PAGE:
Analysis

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Last Reviewed on September 18, 2019, by eNotes Editorial. Word Count: 364

Art scholar Arthur Fidelman identifies as an American first and a Jew second. His experiences in Rome, and particularly his dealings with the Jewish refugee Shimon Susskind, reveal to him how such identification has blinded him to his responsibilities, both to his fellow Jews and to humanity more broadly. His fascination with the historical architecture of Rome on his arrival is ironic, in that while he finds these monuments of classical civilization remarkable, it is not until much later in the novel that the far more recent and relevant history of the region—namely, the persecution of Jewish people during World War II—truly registers in his mind. When Fidelman first meets Susskind, the pair’s clothing is described in depth by the author so as to show the difference between their financial and social situations. Susskind’s repeated requests for a suit throughout the story indicate Susskind’s desire to equalize the two men, to force Fidelman into recognition of his Jewish identity. Susskind makes other attempts to achieve this same result, as when he advises Fidelman to cut his spaghetti, reminding him, that after all, “we” are not Italians.

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From the start, Fidelman resists the other man’s advances, responding with hostility to Susskind’s initial Hebrew greeting and offering him money, the only currency that Fidelman understands as a capitalist and individualist, when the other man is asking for his suit: a symbol of the identity Fidelman wears as a kind of disguise. But when Susskind steals Fidelman’s manuscript, he symbolically robs Fidelman of what he would not voluntarily give—namely, his identity as an American scholar, studying the art of Giotto with its distinctly Christian themes. Fidelman’s pursuit of Susskind is also a pursuit of truth, in which he encounters more than once evidence of Jewish sufferings during the war and is exposed more generally to the realities of life in the Jewish ghettos of Rome. The eventual revelation he has once he has found his quarry is not complete in nature, in that Susskind and the truths he represents still run from Fidelman, despite his shouted assurances that he holds no grudge against Susskind for his theft.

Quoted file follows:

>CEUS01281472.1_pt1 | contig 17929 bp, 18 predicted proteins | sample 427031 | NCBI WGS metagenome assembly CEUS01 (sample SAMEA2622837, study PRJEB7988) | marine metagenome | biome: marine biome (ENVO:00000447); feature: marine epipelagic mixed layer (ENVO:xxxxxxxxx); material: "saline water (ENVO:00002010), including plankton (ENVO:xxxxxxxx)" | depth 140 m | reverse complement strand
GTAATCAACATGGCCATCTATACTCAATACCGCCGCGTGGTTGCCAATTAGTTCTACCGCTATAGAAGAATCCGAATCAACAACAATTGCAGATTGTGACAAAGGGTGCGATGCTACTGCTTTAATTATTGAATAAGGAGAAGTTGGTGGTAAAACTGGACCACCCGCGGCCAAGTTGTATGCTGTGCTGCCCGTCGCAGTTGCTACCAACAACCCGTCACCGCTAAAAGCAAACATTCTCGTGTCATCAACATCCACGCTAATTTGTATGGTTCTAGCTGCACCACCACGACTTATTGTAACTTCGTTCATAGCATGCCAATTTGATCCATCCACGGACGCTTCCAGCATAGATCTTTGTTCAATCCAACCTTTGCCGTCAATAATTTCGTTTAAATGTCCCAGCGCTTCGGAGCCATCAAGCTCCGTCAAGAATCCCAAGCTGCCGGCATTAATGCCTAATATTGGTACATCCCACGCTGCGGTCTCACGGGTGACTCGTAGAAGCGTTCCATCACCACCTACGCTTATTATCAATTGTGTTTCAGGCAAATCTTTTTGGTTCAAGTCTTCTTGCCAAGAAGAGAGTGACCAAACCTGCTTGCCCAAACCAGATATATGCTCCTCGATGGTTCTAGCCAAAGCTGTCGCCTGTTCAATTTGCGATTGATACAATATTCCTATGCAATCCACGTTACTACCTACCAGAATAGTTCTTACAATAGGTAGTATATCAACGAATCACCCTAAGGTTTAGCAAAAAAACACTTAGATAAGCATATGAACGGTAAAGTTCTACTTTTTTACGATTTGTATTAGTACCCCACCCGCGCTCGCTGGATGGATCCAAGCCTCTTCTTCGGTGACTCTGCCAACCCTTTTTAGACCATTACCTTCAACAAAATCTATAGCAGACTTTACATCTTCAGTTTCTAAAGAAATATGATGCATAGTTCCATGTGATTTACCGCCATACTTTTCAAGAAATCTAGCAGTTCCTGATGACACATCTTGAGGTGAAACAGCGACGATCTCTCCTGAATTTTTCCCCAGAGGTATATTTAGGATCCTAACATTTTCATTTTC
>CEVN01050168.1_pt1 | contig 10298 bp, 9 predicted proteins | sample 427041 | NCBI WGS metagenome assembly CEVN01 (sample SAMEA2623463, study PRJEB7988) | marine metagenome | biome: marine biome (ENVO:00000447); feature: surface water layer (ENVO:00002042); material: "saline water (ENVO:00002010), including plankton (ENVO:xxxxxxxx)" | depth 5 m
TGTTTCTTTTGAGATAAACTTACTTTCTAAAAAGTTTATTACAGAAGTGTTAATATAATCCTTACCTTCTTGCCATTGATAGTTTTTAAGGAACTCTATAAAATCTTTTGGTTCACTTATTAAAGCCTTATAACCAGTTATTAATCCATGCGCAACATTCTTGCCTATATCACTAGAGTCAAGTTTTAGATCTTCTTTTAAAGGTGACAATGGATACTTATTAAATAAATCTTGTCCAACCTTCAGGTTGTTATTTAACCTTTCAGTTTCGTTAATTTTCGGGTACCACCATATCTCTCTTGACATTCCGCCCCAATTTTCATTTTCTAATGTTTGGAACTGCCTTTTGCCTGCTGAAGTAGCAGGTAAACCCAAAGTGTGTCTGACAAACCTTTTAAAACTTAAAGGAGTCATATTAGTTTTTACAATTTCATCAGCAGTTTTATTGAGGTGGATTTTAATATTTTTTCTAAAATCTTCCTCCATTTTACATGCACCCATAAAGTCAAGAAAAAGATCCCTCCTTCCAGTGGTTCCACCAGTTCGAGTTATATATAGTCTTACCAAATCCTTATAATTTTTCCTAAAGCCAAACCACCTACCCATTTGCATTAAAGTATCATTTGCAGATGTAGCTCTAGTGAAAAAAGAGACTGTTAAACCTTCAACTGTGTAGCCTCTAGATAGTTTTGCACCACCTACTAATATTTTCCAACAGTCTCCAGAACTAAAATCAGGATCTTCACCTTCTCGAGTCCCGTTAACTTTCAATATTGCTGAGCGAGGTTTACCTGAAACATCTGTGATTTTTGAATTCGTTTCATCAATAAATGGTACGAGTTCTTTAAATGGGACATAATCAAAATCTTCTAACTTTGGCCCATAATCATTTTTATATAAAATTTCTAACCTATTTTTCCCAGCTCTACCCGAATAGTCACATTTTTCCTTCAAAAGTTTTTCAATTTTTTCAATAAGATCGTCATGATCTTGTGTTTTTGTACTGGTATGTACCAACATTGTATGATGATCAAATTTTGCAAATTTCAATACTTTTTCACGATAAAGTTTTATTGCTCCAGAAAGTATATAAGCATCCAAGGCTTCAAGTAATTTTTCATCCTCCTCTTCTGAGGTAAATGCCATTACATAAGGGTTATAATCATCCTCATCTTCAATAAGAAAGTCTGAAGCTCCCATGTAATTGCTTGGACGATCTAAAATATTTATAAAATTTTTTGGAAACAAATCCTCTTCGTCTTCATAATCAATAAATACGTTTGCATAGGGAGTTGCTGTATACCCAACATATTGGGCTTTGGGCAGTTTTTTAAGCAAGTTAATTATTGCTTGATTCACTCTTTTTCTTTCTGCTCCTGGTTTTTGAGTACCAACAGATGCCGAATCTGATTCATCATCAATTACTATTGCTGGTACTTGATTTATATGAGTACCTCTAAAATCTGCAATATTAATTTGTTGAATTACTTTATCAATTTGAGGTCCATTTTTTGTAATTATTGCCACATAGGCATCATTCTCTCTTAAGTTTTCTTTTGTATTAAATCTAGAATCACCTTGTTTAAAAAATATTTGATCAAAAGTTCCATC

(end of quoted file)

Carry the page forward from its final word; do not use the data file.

Style and Technique

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Last Updated on May 5, 2015, by eNotes Editorial. Word Count: 276

Bernard Malamud’s key framework involves the use of the journey-quest motif joined with pursuit and then reversal, so that Fidelman, initially the one hounded by Susskind, becomes the pursuer. The episodes consist of sharply focused encounters between the two key characters, though some critics find Susskind to be the central character of the story. In review, however, the reader will sense the balance between the mythic characterization of Susskind, the survivor, and Fidelman—the man who would have faith—learning through their interaction. When Fidelman begins the pursuit of Susskind, he enters Susskind’s life, and Fidelman’s quest for knowledge shifts from “static” words in the libraries and the scrutiny of the pictures on the walls to an awareness of the hidden life that generated Giotto’s compassion. For Fidelman, this hidden life is found in the synagogue, in the reminders of Auschwitz, and in the freedom-seeking connivance of Susskind.

Within this journey-quest framework, Malamud sets dream sequences that show the reader the subconscious awareness growing in Fidelman. Susskind, the magical, appears and vanishes in dreams as he does in Fidelman’s conscious life. In the dream of Jewish catacombs, Fidelman...

(The entire section contains 827 words.)

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